HSBC executives will face US lawmakers in Washington today after Senate investigators released a damning report detailing more than a decade of lax controls it says links Britain's biggest bank to money-laundering, terrorist funding, tax evasion and financial ties to Iran that violate US sanctions.
The Senate probe, which also lays heavy criticism on HSBC's prime US regulator, the Office of the Comptroller of the Currency (OCC), goes so far as to suggest that lawmakers consider revoking its charter to operate in the United States.
The 335-page report from the US Senate Permanent Subcommittee on Investigations, , which draws from 1.4m documents and interviews with 75 HSBC officials, describes a "pervasively polluted" culture and a "dramatic failure of accountability" at HSBC, according to Senator Carl Levin, the Committee's ranking lawmaker. His Committee accuses the bank of using a global network of branches and a US affiliate to create a gateway into the American financial system that led to more than $30bn in suspect transactions linked to drugs, terrorism and sanctioned companies in Iran, North Korea and Burma.
The report, compiled in conjunction with a sweeping investigation that involved the US Department of Justice, the Federal Reserve, the Manhattan District Attorney's Office and the OCC, says that between 2007 and 2008 more than $7bn was shipped from HSBC's Mexican operations, first set-up with purchase of Grupo Financiero Bital. HSBC's own anti-money laundering director was said to have expressed concern that as much as 70 percent of "laundered proceeds" in Mexico were running through the bank's affiliate.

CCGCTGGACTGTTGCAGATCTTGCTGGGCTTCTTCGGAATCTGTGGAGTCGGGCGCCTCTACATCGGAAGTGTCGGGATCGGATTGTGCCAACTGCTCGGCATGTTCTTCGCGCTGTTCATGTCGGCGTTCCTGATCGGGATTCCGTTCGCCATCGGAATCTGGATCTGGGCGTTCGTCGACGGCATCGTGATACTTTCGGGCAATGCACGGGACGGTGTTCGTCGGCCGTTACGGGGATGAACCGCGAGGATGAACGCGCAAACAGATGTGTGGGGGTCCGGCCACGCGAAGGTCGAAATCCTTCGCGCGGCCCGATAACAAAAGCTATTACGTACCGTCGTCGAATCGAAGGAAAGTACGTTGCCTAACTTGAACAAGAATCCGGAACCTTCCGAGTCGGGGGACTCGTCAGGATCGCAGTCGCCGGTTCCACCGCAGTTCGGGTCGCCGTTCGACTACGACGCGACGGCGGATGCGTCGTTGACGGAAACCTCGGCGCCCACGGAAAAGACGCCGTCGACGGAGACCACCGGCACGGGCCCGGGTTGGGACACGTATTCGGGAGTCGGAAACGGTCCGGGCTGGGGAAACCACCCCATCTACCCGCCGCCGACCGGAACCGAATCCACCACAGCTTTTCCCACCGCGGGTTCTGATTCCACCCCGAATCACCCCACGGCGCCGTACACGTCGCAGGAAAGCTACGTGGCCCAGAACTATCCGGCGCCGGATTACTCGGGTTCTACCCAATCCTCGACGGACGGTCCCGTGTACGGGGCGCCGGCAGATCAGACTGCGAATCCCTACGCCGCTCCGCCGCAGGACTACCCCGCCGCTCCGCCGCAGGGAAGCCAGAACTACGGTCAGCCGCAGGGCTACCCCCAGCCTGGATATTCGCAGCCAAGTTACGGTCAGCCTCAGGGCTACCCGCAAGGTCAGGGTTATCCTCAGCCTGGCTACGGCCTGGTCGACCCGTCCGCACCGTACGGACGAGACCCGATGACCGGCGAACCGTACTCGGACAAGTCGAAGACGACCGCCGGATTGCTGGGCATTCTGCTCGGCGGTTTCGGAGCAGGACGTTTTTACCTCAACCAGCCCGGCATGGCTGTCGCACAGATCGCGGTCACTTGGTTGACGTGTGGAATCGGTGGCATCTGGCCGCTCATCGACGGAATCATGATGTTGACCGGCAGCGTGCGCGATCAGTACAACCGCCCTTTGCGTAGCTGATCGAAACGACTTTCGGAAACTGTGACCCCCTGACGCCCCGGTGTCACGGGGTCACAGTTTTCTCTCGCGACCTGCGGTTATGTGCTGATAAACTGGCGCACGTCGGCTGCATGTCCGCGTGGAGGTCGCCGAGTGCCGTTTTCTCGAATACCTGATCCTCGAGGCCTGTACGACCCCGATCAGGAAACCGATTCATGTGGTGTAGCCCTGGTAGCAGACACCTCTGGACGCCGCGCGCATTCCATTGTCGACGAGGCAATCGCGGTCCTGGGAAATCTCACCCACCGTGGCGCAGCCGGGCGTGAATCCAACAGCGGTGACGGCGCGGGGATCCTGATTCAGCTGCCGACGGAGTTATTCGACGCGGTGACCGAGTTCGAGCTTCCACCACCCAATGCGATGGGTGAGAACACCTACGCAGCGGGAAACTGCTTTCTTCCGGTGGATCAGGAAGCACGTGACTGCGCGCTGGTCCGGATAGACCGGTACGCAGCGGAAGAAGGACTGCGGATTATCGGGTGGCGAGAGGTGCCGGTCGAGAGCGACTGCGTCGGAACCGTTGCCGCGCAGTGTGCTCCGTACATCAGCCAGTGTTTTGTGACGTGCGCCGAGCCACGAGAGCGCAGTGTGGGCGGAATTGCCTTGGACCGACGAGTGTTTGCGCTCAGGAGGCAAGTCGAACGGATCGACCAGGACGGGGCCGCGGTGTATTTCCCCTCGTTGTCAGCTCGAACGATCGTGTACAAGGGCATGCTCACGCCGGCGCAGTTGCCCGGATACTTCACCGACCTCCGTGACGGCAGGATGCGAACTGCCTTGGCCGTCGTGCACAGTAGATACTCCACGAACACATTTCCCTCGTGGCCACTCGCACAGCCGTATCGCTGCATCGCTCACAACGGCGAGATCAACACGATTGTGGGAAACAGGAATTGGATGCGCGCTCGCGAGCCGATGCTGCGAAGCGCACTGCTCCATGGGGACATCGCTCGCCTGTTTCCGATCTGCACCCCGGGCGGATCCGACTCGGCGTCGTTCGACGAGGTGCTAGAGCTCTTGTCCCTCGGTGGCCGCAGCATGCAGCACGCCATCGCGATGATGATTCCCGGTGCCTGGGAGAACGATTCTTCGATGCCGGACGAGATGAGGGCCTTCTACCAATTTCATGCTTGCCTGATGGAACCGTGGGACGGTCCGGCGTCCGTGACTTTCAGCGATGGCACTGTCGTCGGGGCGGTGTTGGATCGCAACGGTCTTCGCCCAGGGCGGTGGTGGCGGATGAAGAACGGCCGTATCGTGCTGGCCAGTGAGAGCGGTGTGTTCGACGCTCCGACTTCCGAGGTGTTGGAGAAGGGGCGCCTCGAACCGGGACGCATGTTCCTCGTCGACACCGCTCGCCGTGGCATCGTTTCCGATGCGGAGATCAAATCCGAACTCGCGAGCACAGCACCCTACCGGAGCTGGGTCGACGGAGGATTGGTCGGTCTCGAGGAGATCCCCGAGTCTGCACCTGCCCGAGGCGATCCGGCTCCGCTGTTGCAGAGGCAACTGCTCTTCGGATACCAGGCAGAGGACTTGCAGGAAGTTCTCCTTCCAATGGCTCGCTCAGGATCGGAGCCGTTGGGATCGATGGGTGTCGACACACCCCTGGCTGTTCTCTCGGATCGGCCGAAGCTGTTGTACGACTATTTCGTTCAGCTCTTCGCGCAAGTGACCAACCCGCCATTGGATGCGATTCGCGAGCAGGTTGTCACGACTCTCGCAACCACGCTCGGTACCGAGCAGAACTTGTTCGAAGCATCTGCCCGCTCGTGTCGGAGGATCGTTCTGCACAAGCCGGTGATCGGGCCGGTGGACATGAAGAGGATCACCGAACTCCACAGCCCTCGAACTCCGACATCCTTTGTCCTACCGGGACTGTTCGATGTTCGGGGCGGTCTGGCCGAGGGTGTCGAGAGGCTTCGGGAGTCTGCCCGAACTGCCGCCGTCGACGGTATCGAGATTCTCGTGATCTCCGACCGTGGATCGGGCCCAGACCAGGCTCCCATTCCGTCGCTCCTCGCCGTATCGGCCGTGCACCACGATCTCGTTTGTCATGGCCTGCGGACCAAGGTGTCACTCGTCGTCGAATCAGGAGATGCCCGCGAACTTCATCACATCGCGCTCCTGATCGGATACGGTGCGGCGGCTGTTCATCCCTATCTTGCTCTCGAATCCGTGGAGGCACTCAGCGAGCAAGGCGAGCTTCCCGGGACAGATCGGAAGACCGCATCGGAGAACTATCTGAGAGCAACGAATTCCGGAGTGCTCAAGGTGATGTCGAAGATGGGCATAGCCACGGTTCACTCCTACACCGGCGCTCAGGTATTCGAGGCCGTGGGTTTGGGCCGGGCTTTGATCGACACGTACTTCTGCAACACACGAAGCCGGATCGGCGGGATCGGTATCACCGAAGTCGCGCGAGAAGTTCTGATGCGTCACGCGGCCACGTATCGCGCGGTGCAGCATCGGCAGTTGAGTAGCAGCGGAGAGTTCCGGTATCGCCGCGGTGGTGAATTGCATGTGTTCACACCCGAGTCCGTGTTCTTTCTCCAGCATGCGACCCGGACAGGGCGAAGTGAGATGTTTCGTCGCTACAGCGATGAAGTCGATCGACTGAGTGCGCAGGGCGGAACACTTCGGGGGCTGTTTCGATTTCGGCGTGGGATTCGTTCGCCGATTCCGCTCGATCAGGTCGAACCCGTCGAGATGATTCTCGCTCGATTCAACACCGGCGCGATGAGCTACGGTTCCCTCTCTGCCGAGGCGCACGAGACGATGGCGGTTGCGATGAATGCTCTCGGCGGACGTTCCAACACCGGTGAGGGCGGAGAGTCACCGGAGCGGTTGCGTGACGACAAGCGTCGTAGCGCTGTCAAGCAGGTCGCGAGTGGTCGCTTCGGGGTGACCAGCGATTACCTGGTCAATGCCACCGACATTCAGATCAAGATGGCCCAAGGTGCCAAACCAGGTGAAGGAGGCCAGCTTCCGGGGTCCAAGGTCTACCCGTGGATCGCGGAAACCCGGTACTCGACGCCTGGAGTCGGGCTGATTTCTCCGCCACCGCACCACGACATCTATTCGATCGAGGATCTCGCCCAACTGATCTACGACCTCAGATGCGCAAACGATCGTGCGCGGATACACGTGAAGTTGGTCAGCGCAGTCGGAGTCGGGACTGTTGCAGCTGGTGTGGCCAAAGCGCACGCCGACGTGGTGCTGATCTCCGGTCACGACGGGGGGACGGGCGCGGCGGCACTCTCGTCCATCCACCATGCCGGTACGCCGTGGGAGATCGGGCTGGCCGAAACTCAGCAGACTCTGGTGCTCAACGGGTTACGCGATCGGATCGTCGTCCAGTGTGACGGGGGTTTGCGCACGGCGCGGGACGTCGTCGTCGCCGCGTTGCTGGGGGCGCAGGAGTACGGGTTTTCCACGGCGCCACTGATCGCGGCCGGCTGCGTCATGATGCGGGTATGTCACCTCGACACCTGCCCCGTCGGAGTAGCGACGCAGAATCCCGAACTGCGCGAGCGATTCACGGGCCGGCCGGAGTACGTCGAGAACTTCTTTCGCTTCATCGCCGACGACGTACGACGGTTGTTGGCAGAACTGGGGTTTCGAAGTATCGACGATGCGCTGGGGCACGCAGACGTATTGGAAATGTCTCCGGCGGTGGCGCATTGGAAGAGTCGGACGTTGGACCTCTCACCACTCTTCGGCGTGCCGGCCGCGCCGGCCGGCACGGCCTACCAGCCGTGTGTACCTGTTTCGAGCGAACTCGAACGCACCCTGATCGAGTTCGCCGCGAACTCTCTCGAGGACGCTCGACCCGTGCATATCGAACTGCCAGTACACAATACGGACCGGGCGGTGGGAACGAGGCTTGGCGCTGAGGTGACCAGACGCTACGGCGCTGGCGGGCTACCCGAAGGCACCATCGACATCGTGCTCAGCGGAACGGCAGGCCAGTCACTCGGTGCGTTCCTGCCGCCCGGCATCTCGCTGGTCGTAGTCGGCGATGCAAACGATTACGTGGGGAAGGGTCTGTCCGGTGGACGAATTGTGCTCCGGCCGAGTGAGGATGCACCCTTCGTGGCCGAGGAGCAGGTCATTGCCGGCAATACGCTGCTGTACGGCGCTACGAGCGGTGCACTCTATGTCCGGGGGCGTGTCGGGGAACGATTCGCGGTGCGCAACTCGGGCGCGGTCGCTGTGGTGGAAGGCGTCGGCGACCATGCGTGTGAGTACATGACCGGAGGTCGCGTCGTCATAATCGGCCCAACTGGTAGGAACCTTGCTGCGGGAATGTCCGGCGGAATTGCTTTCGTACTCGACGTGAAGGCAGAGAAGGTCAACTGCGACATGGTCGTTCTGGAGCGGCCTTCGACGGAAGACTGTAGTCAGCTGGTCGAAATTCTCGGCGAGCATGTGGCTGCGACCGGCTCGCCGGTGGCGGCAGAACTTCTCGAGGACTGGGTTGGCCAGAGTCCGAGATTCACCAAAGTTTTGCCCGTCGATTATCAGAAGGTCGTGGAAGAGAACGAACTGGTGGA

Nearly $20bn in HSBC transactions were found to have involved Iran or Iranian companies, the report said, with as many as 90 percent of them having no disclosure of ties to the sanctioned regime. Similar transactions were found linking HSBC to businesses in the Sudan, Burma and North Korea.
Investigators also allege that more than a $1bn was shipped from the bank's US units to an affiliate in Saudi Arabia, Al Rajhi, which has ties to terrorist groups. The report revealed an HSBC attempt to cut ties with Al Rajhi in 2005, a decision which the bank reversed a few months later before exiting the business of shipping "bulk cash" in 2010.
Further allegations include the assistance of tax evasion for some US citizens through HSBC India.
HSBC CEO Stuart Gulliver said last week that the bank "failed to spot and deal with unacceptable behaviour." He vowed to change the culture of the bank while admitting "our anti-money laundering controls should have been stronger and more effective." The bank issued a statement late Monday which said the Senate report contained "important lessons for the whole industry in seeking to prevent illicit actors entering the global financial system".